Out of all the trades the Yankees made over the last two offseasons, I’m not sure any of them was more surprising than the Justin Wilson trade. We know no one is truly untouchable, but Wilson was very good last year and he was an important part of the bullpen, which is the team’s greatest strength. He seemed like someone who would wear pinstripes for a while.
Instead, the Yankees shipped Wilson to the Tigers for two Triple-A starters during the Winter Meetings. The combination of the general volatility of relievers — Wilson was a year removed from a 4.20 ERA and an 11.7% walk rate, after all — and the team’s lack of upper level rotation depth led to the trade. It didn’t help that guys like Mike Leake and Ian Kennedy were signing $70M+ contracts either. Pitching is getting harder and harder to acquire.
The two pitchers the Yankees acquired for Wilson, Chad Green and Luis Cessa, have both spent time in the big leagues this season. Green made a spot start a few weeks back and is probably next in line whenever the club needs another starter. Cessa made the Opening Day roster as a reliever, made one appearance, then was shipped down to Triple-A Scranton to continue his development as a starter.
The Yankees called Cessa back up three weeks ago, though I wouldn’t blame you if you hadn’t realized he was on the roster before he was sent down yesterday. Cessa barely pitched after being recalled. He threw an inning on May 24th, and, in his most notable MLB appearance to date, he threw four innings against the Rays on May 28th. Cessa allowed one run and struck out three in those four innings.
Beyond that, Cessa has been something of a forgotten man in the bullpen. He did warm up three times (!) Sunday afternoon and again Monday night, but never did get into either game. Richard Bleier has made three appearances since Cessa last pitched, if you can believe that. Joe Girardi clearly doesn’t want to thrust the kid into high (or even medium) leverage work and that’s understandable. The problem is Cessa was not pitching.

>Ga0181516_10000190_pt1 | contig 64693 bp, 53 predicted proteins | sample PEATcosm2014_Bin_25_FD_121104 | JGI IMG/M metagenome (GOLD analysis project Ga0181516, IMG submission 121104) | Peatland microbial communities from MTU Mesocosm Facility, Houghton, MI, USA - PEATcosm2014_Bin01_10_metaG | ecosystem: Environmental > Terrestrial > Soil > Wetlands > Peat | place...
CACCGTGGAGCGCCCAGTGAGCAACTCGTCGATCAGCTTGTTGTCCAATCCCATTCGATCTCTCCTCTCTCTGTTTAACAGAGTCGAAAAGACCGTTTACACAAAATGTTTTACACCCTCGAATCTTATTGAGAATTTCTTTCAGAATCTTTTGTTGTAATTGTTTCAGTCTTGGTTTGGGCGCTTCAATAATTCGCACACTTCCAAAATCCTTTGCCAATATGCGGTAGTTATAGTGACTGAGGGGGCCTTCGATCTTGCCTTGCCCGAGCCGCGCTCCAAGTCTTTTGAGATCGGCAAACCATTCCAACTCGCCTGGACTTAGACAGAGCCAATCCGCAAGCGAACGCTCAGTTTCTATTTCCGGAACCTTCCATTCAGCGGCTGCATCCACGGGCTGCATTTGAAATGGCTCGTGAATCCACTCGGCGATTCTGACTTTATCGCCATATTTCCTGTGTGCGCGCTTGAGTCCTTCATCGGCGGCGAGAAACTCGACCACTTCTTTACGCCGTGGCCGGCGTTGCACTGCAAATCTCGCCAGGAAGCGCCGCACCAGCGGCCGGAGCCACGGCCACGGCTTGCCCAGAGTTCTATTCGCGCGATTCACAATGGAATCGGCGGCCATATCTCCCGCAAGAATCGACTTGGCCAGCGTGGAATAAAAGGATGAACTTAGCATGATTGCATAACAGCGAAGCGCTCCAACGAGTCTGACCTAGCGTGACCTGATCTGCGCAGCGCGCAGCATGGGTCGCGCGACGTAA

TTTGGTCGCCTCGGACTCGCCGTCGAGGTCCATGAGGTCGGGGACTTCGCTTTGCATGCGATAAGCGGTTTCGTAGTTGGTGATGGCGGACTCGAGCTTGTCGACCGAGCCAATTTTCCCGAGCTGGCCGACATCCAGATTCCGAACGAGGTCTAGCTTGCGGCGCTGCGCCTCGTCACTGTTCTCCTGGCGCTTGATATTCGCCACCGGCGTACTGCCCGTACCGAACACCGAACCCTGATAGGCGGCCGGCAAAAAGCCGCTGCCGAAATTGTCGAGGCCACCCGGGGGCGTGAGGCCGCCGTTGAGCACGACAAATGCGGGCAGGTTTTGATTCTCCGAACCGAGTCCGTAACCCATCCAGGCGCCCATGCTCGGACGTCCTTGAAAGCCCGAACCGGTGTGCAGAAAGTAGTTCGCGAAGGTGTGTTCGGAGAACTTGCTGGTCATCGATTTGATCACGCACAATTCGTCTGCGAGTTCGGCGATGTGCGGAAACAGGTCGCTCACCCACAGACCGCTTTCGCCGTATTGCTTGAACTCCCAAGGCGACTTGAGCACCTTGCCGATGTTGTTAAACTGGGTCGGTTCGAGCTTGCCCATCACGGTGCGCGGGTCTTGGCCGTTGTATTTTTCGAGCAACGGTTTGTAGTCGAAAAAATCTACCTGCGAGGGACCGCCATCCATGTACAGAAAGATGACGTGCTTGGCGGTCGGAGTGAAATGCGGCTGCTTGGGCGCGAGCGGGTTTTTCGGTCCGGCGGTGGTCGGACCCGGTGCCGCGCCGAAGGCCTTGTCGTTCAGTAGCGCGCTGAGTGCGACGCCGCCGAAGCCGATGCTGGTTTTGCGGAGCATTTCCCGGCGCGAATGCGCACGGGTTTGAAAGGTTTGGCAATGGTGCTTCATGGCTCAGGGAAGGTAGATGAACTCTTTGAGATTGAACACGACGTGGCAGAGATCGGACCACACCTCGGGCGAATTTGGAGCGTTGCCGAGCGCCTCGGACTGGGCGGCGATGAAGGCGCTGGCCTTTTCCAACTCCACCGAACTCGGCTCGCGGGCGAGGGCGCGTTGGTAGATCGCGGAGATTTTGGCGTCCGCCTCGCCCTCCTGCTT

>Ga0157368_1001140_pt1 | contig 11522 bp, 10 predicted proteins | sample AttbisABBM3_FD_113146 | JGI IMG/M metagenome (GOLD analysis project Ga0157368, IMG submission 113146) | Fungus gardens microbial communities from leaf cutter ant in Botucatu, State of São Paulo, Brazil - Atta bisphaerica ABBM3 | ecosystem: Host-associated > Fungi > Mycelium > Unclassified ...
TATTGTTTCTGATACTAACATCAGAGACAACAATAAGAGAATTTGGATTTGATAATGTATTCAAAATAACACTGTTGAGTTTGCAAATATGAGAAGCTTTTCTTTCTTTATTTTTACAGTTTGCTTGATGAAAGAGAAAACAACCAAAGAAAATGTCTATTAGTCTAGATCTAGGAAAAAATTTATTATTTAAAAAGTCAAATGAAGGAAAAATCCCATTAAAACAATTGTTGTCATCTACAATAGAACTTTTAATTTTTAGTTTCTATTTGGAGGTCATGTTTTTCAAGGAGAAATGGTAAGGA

Over the last three weeks and four days, Cessa has made two appearances and thrown a total of 68 pitches. That’s all. It’s not enough for a 24-year-old kid who still could use some innings in the minors to work on his secondary pitches and overall refinement. That’s why the Yankees sent Cessa down yesterday and replaced him with Anthony Swarzak. It wasn’t because they feel Swarzak is an upgrade over Cessa as the last guy in the bullpen.
The goal here was not necessarily improving the bullpen. I’m willing to bet Cessa would out-pitch Bleier and Swarzak if given the same opportunity. No, the goal is to continue Cessa’s development and put him in a position to really help the Yankees down the road. He needs innings and he’s not getting them. It’s pretty simple. I have a really hard time thinking all this inactivity is a good thing for Cessa’s development.
The Yankees have been saying since Spring Training that they view Cessa as a starter long-term and that’s wonderful, but how are they helping him prepare for that role? They weren’t by letting him sit in the bullpen. He was sitting around waiting for blowouts, which rarely happen nowadays because the Yankees don’t score and their starters have been pretty good the last month or so. That’s why Cessa’s pitched twice in the last three weeks and three days.
We have no idea what Cessa will be long-term. He might fade away into oblivion as Hector Noesi 2.0 and make the Wilson trade a miserable failure. Or he might be the next Adam Warren and provide valuable innings. We’ll find out eventually, and the only way to find out is to let him pitch, either in MLB or Triple-A. Yesterday’s move was made because it was time for the Yankees to make Cessa’s development a priority.